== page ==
Saturday, January 7, 2012

Quote #149: on the value of the study of history

"The study of history is a powerful antidote to contemporary arrogance. It is humbling to discover how many of our glib assumptions, which seem to us novel and plausible, have been tested before, not once but many times and in innumerable guises; and discovered to be, at great human cost, wholly false."

-  Paul JohnsonThe Quotable Paul Johnson: A Topical Compilation of His Wit, Wisdom and Satire, edited by George J. Marlin, et al (New York: Farrar, Straus and Giroux, 1994), p. 138. 

Thursday, January 5, 2012

Quote #148: the benefits of a good wife

Happy is the husband of a good wife; the number of his days will be doubled.  A loyal wife rejoices her husband, and he will complete his years in peace.  A good wife is a great blessing; she will be granted among the blessings of the man who fears the Lord.  Whether rich or poor, his heart is glad, and at all times his face is cheerful.
- Sirach 26:1-4 (Revised Standard Version, Second Catholic Edition).

Quote #147: Jefferson on the Enlightenment

[O]n the eighteen century.  It certainly witnessed the sciences and arts, manners and morals, advanced to a higher degree than the world had ever before seen.  And might we not go back to the ear of the Borgias, by which time the barbarous ages had reduced national morality to its lowest point of depravity, and observe that the arts and sciences, rising from that point, advanced gradually through all the sixteenth, seventeenth and eighteen centuries, softening and correcting the manners and morals of man?  I think, too, we may add to the great honor for science and the arts, that their natural effect is, by illuminating public opinion, to erect it into a sensor, before which the most exalted tremble for their future, as well as present fame.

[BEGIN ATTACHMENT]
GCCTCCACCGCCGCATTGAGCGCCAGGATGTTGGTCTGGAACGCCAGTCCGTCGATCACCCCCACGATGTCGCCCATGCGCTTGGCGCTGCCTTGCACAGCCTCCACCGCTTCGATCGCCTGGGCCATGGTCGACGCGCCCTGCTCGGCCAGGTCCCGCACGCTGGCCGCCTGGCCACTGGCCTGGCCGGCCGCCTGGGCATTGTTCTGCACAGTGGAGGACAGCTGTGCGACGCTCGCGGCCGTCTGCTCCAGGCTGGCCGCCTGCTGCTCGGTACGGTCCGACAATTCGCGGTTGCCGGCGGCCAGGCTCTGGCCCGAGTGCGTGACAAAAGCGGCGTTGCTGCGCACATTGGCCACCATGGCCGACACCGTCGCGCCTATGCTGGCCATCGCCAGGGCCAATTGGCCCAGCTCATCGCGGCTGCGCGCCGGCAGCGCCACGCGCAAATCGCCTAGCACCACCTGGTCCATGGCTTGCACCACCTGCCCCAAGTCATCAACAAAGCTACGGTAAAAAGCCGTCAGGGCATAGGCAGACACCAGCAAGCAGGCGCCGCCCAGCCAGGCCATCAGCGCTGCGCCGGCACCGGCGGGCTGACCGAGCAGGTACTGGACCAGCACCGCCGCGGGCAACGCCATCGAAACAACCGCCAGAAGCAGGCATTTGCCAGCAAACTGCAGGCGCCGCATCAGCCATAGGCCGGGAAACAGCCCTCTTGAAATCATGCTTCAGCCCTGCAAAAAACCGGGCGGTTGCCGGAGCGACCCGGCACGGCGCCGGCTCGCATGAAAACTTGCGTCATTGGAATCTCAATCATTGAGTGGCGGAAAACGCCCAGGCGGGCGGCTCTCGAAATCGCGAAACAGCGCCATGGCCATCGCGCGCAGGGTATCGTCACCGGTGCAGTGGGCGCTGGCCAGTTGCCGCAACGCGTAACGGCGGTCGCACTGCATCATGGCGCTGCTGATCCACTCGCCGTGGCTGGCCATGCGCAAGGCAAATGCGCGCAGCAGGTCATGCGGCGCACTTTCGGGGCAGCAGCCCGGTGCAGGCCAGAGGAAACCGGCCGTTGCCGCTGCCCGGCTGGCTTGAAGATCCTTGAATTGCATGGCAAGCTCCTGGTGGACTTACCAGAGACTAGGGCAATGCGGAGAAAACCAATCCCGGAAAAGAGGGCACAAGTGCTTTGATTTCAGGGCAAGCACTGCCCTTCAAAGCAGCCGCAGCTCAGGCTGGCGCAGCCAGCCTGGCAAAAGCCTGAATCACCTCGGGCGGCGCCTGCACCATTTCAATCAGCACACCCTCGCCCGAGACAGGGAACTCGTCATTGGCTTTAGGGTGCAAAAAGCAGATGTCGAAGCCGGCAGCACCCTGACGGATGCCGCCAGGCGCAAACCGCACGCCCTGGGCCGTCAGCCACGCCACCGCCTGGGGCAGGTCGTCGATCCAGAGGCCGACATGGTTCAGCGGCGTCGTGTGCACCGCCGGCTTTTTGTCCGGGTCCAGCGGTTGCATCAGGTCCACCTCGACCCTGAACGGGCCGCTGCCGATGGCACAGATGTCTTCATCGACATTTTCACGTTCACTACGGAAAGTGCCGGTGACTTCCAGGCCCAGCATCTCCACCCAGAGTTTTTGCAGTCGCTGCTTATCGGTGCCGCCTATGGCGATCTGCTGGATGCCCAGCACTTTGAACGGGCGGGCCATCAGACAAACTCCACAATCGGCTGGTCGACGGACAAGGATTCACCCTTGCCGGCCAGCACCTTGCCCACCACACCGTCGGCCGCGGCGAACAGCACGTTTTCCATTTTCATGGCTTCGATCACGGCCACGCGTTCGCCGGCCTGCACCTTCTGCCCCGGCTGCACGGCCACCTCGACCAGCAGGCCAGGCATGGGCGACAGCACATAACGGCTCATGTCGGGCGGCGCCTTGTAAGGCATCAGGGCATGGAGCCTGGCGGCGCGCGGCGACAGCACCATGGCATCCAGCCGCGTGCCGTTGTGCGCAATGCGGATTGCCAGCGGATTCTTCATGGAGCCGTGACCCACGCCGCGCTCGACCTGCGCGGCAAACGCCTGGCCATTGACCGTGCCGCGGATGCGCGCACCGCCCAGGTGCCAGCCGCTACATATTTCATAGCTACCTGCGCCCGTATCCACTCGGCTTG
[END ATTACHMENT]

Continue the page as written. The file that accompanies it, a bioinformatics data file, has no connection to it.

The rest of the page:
- Thomas Jefferson, Letter to John Adams dated January 11, 1816, taken from In God We Trust:  The Religious Beliefs and Ideas of the American Founding Fathers, ed. by Norman Cousins (Harper & Bros.:  1958), pg. 266.

Tuesday, January 3, 2012

Quote #146: true and false equality

"The only true forms of equality are equality at the Last Judgment and equality before a just court of law; all other attempts at levelling must lead, at best, to social stagnation." 

- Russell Kirk (1918-1994), American writer and conservative theorist.

St. Augustine (by Sandro Botticelli)

St. Ignatius Loyola (by Francisco Zurbaran)

Benjamin Rush (by Charles Willson Peale)

Patrick Henry at the Virginia House of Burgesses (by Henry Rothermel)

Edmund Burke (by Sir Joshua Reynolds)

Samuel Adams (by John Singleton Copley)

Alexander Hamilton (by John Trumbull)